So please trust my being quite familiar with every little detail of those barrels, their peculiar form actually imitating the characteristic Nuremberg style of about 1510-20 - apart from the pan which, unlike the pans of early 16th c. German barrels, usually shows no provision for a pivoted cover on about 90 per cent of average arsenal quality Indian matchlock barrels.
The swiveling pan cover is a feature most often observed with finely made decorated specimens rarely ever emerging on the market. I remember noticing two or three of them in London sales catalogues, over quite a few years. When they are fitted with a swiveling pan cover belonging originally the latter is sometimes made of brass, again copying some German barrels of ca. 1525-30.

What is more, and definitely contrasting with their German paragons: Indian barrels are usually not sighted while German barrels usually feature both a rear sight and foresight, from about the 1470's:
http://www.vikingsword.com/vb/showt...+barrels+dating

The presence, position and shape of sights are further important dating criteria for barrels. They first appeared around the mid-15th c. starting with a raised rear fire shield behind the touch hole on top of iron barrels, incised with a small central slot for aiming (attachments). At about the same period there was just a very subtle small raised portion of the swamped muzzle that acted as the first preliminary stage of a foresight. On my earliest Nuremberg/Passau barrel of the 1460's, a very rare instance of a hog's back barrel (German: Schweinsrückenlauf), an edge instead on top of an octagonal barrel fulfills the function of both sights over all its length. My next-in-line Passau barrel, bearing the earliest known city mark of Munich according to Erasmus Grasser's design of 1477, together with the date 1481, is the second-oldest known dated handgun barrel in the world:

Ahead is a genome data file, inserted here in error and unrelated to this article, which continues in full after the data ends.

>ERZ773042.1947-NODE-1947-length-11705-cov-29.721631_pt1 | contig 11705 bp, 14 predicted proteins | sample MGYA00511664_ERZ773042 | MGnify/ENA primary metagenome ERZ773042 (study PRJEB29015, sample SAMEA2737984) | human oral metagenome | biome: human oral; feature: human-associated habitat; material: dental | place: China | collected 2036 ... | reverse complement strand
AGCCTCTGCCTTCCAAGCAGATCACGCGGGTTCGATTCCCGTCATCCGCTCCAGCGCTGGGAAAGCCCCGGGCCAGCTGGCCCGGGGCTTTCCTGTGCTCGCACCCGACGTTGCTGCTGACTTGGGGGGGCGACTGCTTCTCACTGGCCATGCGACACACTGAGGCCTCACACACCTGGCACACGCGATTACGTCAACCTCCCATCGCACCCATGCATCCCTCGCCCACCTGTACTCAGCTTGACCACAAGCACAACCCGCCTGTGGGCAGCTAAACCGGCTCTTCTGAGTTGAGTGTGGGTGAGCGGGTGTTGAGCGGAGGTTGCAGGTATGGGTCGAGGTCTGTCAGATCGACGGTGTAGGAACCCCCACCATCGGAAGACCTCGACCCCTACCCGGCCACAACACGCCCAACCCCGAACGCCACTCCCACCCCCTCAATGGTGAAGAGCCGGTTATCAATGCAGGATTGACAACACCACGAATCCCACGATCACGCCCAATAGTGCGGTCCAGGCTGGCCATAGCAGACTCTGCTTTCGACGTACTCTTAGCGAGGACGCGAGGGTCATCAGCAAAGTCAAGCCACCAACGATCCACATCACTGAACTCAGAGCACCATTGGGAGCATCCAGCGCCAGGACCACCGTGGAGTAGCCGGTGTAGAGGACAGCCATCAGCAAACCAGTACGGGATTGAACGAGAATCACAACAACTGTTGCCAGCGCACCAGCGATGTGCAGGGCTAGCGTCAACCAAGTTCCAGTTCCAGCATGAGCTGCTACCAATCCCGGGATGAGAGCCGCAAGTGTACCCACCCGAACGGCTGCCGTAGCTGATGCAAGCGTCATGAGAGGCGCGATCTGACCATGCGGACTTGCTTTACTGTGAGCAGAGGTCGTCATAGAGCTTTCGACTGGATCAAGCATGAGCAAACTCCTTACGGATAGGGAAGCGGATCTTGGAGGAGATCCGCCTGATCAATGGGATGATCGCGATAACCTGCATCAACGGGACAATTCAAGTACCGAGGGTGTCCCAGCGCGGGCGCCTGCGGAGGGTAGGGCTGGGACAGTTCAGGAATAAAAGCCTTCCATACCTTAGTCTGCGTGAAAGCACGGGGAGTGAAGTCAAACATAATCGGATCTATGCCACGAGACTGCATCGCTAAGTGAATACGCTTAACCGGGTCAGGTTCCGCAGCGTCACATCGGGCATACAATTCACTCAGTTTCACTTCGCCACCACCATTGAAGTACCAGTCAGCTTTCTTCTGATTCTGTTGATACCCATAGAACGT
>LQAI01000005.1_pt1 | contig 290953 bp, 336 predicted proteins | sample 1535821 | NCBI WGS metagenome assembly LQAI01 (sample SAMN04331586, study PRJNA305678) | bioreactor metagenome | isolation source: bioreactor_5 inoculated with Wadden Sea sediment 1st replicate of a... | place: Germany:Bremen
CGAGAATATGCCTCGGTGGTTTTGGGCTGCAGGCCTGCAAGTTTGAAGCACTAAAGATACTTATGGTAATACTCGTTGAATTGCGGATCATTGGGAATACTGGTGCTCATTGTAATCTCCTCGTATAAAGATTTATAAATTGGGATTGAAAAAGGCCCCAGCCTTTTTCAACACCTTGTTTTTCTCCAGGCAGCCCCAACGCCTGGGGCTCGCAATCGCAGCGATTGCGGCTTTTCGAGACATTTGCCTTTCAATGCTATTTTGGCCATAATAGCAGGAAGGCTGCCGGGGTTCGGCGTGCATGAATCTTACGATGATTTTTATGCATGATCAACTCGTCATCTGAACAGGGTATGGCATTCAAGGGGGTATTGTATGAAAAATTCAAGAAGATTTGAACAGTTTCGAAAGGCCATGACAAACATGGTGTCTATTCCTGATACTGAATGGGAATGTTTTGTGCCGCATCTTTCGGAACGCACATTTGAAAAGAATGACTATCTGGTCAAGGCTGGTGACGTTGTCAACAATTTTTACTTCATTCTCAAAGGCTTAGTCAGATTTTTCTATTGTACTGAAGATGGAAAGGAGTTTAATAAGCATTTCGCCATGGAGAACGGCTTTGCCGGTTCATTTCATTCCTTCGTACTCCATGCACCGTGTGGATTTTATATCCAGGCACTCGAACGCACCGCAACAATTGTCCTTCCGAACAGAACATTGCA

http://www.vikingsword.com/vb/showt...t+dated+handgun



In the case of 'your' barrel, the tang, pan and cover (the finial of the latter imitating the German style of the 1630's), as well as the lug(s), all are spurious additions. Somebody obviously intended some gun to appear like an original German 'military' musket of Thirty Years type - at least to the inexperienced eye.

Attachments:
Author's photographs from the year 2000, picturing two different Nuremberg manufactured tinderlock arquebuses of ca. 1525-30, retaining their original brass pan covers; they once were part of the inventory of the former Pilsen arsenal, and are now preseved in the Západočeské muzeum v Plzni, in Pilsen, Czechia.
All of these guns, and there are still more than 200 of them!, probably never left Pilsen since they were delivered from Nuremberg workshops, almost 500 years ago ...
The bottommost image portraits the museum's curator,
Dr. František Fryda, kindly holding the original ramrod of an arquebus for me to take close-ups of the engraved finial made of either staghorn or bone.

Best,
Michael
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Old 29th August 2014, 03:40 PM   #19
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See this absolutely extreme case - no chance whatsoever!!!
http://www.vikingsword.com/vb/showthread.php?t=7518
See post no. 23 ff.!


Best,
Michael